Walsh’s Wonderings — Lost pleasures

Robert F. Walsh

Nostalgia is often the diamond we create from the coals of our youth; all the grime and angst of troublesome reality gets lost in the glow of its own reflection. However, there are some things that truly deserve this fond refinement, rituals that provided happiness in our youth that later generations don’t even know they’ve been robbed of.

The arrival of Atari, for instance, transformed my childhood. Suddenly, I no longer needed to place my quarters in line on that giant telephone booth-sized Space Invaders game at the Howard Johnson’s; I could play it on my living room TV! Months were spent lost in the joy of figuring out hyperspace on Asteroids or discovering the invisible key on Adventure. The tyranny of Pong’s lifeless graphics was over!

Today, kids complain about the lag on their Bluetooth mics as they coordinate real-time Halo missions with strangers from across the globe. People born after 1985 aren’t aware of the countless pleasures they’ll never get to experience: the ritual of blowing the dust off the needle before dropping it softly on a slightly wobbling album just before the start of the next song; the triumph of realizing a taped penny on the needle arm would prevent it from skipping over every scratch; the delicate operation of respooling a cassette tape with a pencil after the player sucked it up.

They won’t know the luxury of lying on a shag carpet next to that enormous piece of wood furniture that housed the speakers, radio, and record player. If lucky, one was tethered to it with a thick rubber wire leading to headphones easily twice the size of the heads on which they perched.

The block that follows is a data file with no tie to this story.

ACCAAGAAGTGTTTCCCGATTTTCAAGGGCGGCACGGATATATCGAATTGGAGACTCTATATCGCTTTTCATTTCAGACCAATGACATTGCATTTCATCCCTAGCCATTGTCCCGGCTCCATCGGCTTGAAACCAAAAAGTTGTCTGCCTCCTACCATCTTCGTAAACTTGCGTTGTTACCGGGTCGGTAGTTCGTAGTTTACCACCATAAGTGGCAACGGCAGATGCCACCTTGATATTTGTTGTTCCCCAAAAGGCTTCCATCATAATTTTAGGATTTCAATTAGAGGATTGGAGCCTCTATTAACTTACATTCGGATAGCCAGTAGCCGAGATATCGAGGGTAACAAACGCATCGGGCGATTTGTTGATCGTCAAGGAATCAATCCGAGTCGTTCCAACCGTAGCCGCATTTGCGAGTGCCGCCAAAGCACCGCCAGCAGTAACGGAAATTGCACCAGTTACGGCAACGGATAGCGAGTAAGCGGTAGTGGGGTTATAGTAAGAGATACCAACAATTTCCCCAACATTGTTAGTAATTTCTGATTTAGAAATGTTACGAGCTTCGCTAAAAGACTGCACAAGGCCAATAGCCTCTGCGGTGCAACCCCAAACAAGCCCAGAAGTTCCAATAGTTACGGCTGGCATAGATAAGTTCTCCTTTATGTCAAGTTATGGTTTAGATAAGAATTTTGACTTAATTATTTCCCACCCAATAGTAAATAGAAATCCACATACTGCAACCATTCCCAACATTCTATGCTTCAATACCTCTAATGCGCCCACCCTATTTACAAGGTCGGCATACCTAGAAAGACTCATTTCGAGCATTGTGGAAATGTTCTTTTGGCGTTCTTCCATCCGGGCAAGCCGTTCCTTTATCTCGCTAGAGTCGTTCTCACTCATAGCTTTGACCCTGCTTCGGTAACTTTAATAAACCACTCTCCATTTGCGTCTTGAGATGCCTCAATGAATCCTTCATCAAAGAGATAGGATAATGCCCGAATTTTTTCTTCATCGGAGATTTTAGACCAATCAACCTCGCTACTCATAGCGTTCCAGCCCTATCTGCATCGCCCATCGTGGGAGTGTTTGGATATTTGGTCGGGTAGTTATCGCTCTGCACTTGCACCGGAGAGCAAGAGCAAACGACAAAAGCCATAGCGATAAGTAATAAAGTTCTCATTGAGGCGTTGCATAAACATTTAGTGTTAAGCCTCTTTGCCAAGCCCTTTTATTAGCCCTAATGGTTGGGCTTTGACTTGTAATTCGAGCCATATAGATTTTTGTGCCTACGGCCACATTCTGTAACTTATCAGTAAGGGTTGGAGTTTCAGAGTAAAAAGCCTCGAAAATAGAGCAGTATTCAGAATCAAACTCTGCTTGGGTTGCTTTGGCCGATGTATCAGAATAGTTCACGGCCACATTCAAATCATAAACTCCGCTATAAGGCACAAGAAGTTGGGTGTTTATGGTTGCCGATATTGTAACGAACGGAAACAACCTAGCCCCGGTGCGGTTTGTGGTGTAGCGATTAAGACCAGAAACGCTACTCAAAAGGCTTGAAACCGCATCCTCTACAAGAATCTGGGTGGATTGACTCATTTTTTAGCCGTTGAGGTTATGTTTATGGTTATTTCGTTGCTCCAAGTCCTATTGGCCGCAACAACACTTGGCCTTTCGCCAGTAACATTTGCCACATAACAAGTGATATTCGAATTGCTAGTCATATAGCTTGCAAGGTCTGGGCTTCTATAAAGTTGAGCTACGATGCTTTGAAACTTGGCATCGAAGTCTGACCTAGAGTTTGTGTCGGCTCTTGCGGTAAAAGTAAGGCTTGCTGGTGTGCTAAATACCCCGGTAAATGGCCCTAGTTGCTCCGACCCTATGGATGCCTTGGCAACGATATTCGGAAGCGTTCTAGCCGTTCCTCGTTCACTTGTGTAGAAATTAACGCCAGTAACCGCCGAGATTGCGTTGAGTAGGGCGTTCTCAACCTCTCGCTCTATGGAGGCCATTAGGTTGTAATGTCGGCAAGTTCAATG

Most importantly, they’ll never experience the sheer joy of opening a double album for the first time, getting lost in the pictures as a new world opened before us. I still remember discovering the impossible density of the Beatles’ “Red Album” with my best friend, Dave. This first half of their greatest hits package had been released years before, but it was new to us. We were hypnotized by the understated beauty of the cut apples rotating at the center of the record. In an era where even the sleeves inside the album cover had content, we passed the lyrics printed on the dust covers back and forth between us as we lay on our stomachs and blissed out to “A Hard Day’s Night.”

These were diamond moments, even though we rarely appreciated them as such at the time. Before the era when kids were over-programmed with travel soccer teams or maintaining an Instagram channel, we could conjure up a neighborhood kickball game at a moment’s notice.

I’m not claiming that kids today don’t have these moments, just that the bar for wonder has been set so high. My generation had so many opportunities to be transported, to be amazed at simple things that unrolled before us like a treasure map. In an age where children can access almost anything with the click of a button, I hope they get to forge their own diamond moments out of the coals of adolescence.

Or, at the very least, that they get to discover the transformative joy of a good Beatles tune playing in the background.

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